Empowering women in a different way

Empowering women in a different way

With her master’s degree in international politics from a prestigious educational institution in the US, Madhavi Kuckreja, who loves to call herself a “rebel”, could easily have joined some reputable company with a hefty pay package. She instead chose to explore her own country and that too by living amid poor and deprived women in Chitrakoot, one of India’s most backward districts.

“I wanted to know about rural women and those who lived in extreme poverty and who were deprived and victims of all sorts of violence,” Madhavi says as she makes enquiries about the health of a woman acquaintance, who was not well.

Sitting amid various kinds of materials, including clothes, woollen garments and other handicraft items made by the craftsmen from across the country at her not too big office of her NGO “Sanatkada” in Lucknow, Madhavi looks like a contented woman and someone who has achieved what she has always desired in life.

“I spent 14 years in Chitrakoot….with poor and deprived women of Bundelkhand,” she told Deccan Herald. To serve women better and effectively, Madhavi set up “Vanangana”, an NGO with specific aim of empowering rural women. “It was essentially an organisation which was formed by rural women,” she explains.

The main objectives of  Vanangana were to deal with cases of domestic violence, dowry harassment, sexual harassment, maintenance, custody and child abuse among others. “We believe in women capacity building, developing leadership skills and enabling them to access information,” Madhavi says.

“Livelihood is not the answer to women’s problems…they should have a life free of violence…sexual assault…respect at home…women are considered second class citizens within their own families,” she lamented.

Vanangana was also involved in providing training, capacity building, documentation and other similar things. “Our efforts saw the percentage of women getting jobs under the MNREGS going up considerably in Chitrakoot,” she says.

“In fact, a woman-only group built a pond at Basila village in Chitrakoot…they also constructed a road at Nareni in the same district…there was a woman supervisor also there,” Madhavi points out.

After spending 14 years in Chitrakoot, Madhavi shifted to Lucknow leaving Vanangana in the hands of the rural women from the area. They have been doing a good job, she says.
In Lucknow, Madhavi now focuses on poor women, especially from the Muslim community, and has launched a series of programmes to empower them.  “We try to develop skills in them and leadership quality….computer skills, managing business, etc,” she says.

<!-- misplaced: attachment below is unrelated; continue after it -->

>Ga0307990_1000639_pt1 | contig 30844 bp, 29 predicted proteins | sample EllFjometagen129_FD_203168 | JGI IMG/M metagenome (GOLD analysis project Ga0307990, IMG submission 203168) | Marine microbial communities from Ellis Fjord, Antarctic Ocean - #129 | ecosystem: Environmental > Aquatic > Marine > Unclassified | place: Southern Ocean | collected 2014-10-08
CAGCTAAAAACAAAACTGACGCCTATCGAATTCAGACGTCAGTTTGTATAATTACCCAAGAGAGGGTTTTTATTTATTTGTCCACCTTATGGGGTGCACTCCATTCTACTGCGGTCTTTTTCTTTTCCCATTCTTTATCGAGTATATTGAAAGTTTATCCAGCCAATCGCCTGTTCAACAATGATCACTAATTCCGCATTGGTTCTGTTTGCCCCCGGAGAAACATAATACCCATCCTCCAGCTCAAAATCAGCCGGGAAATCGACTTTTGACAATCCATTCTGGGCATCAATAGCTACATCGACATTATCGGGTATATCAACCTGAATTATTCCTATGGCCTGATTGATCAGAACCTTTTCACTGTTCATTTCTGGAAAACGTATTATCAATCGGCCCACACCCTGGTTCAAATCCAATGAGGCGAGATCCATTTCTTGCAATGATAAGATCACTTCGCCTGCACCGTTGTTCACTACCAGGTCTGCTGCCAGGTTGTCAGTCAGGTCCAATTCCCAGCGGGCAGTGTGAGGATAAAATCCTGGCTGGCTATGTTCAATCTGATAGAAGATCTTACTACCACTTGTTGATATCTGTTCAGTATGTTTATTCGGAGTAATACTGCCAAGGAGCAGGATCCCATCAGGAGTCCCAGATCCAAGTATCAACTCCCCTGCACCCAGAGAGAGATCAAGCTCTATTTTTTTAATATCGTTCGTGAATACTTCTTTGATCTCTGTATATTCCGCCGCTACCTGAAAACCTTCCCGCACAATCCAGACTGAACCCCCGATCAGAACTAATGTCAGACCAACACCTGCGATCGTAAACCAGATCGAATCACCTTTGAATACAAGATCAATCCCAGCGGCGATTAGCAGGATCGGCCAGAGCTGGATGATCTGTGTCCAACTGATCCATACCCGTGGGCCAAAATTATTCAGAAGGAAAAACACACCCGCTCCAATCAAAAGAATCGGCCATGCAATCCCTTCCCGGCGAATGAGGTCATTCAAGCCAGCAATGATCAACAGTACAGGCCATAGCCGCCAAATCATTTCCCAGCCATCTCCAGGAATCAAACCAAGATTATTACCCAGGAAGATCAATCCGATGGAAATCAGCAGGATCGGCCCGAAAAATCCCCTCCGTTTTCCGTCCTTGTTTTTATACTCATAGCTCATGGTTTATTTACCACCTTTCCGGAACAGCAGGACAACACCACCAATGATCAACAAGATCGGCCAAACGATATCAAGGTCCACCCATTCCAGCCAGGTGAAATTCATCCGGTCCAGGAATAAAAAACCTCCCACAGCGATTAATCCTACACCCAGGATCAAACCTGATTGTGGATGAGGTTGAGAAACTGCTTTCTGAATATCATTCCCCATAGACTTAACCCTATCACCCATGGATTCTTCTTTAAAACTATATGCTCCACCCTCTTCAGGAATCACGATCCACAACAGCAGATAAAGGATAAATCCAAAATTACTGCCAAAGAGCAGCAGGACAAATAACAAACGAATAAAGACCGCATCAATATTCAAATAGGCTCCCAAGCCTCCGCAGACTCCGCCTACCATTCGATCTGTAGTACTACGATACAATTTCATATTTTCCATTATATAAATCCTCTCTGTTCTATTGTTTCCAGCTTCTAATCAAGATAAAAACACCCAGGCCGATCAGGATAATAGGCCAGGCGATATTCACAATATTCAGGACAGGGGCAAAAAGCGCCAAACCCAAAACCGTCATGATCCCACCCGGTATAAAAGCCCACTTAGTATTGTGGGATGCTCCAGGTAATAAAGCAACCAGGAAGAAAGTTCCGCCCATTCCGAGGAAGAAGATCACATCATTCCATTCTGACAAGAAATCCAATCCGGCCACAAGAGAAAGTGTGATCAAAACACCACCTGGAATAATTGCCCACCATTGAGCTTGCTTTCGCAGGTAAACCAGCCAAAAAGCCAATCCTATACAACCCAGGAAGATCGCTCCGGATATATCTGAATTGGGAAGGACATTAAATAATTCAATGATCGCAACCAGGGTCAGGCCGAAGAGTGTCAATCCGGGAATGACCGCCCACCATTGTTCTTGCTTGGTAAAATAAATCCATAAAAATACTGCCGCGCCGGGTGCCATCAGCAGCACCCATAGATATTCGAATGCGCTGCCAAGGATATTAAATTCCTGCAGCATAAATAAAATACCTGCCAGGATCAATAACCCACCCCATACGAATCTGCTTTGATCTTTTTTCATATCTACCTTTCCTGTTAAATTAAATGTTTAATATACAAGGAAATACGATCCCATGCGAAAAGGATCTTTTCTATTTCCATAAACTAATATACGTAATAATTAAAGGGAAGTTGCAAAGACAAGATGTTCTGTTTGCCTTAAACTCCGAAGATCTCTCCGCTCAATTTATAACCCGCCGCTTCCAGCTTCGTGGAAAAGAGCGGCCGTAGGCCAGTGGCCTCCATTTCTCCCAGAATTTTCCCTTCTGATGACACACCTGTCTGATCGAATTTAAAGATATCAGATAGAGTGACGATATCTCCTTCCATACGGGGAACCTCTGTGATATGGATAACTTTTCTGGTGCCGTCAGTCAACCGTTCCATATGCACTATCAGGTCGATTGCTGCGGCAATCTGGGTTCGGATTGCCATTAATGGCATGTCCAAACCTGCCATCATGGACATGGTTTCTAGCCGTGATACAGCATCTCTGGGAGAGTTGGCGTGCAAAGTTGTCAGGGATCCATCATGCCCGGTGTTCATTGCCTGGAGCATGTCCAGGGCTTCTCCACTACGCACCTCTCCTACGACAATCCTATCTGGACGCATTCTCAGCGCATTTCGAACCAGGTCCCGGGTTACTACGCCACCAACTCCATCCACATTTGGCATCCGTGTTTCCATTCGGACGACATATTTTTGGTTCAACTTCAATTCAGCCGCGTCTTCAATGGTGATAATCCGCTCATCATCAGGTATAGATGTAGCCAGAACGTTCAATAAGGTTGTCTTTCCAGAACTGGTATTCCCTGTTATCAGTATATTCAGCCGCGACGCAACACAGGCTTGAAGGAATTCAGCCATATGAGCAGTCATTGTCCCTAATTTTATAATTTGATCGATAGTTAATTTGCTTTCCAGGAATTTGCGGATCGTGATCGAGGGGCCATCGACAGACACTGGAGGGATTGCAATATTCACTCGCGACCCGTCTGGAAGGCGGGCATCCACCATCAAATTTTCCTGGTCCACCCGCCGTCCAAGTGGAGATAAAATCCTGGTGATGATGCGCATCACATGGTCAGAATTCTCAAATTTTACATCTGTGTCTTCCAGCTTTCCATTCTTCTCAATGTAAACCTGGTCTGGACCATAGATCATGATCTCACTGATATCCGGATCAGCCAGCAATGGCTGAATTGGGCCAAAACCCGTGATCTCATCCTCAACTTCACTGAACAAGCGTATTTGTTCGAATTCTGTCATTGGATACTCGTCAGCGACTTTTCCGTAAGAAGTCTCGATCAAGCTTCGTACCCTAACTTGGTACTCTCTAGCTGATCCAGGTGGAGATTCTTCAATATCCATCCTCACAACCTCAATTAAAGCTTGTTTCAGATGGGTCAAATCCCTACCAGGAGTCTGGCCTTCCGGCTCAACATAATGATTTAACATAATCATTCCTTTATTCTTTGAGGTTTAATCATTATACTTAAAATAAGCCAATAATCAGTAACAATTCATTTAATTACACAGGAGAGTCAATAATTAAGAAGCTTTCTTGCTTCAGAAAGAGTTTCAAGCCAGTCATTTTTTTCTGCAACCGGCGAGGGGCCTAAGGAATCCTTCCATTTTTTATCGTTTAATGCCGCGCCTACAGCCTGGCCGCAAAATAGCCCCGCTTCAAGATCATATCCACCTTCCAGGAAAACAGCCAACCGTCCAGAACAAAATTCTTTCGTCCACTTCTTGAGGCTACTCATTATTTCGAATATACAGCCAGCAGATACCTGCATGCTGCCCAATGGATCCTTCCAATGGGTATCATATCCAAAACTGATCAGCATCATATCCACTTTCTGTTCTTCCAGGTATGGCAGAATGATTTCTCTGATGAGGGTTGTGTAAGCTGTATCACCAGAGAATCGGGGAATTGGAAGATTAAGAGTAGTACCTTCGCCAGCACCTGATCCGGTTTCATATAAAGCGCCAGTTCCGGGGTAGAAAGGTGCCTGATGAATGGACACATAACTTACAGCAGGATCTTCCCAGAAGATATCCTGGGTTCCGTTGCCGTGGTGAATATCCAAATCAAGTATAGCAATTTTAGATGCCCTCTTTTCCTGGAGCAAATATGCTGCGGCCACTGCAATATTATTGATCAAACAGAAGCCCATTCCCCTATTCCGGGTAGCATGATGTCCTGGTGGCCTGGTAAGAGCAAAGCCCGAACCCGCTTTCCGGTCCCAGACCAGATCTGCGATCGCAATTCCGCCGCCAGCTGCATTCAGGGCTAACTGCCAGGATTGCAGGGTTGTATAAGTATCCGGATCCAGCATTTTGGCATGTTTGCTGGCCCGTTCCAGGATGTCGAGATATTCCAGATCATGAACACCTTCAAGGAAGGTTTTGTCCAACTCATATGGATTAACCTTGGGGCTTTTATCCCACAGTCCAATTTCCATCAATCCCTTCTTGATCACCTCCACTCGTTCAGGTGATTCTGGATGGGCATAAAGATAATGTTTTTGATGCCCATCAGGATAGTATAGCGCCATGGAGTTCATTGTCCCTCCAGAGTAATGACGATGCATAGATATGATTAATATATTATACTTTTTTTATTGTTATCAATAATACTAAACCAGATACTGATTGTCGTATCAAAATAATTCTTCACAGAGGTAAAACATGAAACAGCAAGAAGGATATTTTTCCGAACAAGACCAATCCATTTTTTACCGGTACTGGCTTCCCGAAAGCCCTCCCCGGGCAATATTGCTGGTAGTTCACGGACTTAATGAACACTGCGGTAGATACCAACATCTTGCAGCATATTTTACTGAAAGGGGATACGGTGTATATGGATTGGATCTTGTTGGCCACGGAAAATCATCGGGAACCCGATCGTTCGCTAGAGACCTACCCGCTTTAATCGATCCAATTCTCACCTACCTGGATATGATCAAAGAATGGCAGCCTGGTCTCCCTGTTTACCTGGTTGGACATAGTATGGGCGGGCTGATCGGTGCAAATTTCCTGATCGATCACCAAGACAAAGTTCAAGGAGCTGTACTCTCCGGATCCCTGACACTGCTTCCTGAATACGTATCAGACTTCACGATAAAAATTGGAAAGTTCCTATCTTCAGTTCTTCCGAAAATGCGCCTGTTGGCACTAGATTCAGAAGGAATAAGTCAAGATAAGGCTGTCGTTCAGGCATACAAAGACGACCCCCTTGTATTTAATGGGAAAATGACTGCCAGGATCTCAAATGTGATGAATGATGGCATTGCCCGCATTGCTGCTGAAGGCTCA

“We make them familiar with the existing government schemes for them….opening their bank accounts and operating them,” she says.

There was an all-women video unit also at Sanatkada. “Women, all of them Muslims, go to various social functions and make video films…they are also making documentaries,” Madhavi adds.

At Sanatkada, the craftsmen of the country find a space to market their produce. “Sanat” denotes craft while “kada” means home and it has been living those words quite literally. “At Sanatkada, organised groups of craftspeople from different states and various parts of Uttar Pradesh directly sell their products,” she says.

These groups had worked over the years to revive and restore the traditional crafts of their areas while providing a sustainable livelihood to the artisans, she said. They had woven traditional skills in contemporary designs to cater to the markets in the major cities and towns.

“We have been organising exhibitions across the country with a view to reaching out to more number of customers…in such a way we not only cater to urban buyers but also provide markets and livelihood to those making these products,” Madhavi said.

“It is essentially an effort to bring out hidden talent and spread the art across the country while ensuring that the artisans are not exploited and get the right price for their products,” she points out.

Hailing from an upper class, progressive and educated Punjabi family from Delhi, Madhavi grew up in Kolkata before making Lucknow her home.

A single mother by choice, Madhavi makes no bones about her extreme views on the age-old social system and yearns to break them. “I do not believe in the institution of marriage….I feel that a woman can have a successful life without marriage also,” she said.

Madhavi, who has a son from a “live in” partner, says that marriage puts lots of restrictions upon women. “Women can live happily and achieve success as well without being in a married relationship,” she remarks quite candidly.

Did she face any opposition from her parents? “Not exactly,” she answers. “Though they had some apprehensions in the beginning….but now they are happy to see me successful,” Madhavi says with a smile on her face.

Madhavi’s “adda” (a sitting place) at Sanatkada provides a platform for a variety of people ranging from Avadhi historians to food lovers. Every now and then she and her team of volunteers organise food festivals in which people from different sections of  society take part.

Though contented, Madhavi still wants to do more in the field of women empowerment. “There is so much to do,” she remarks.

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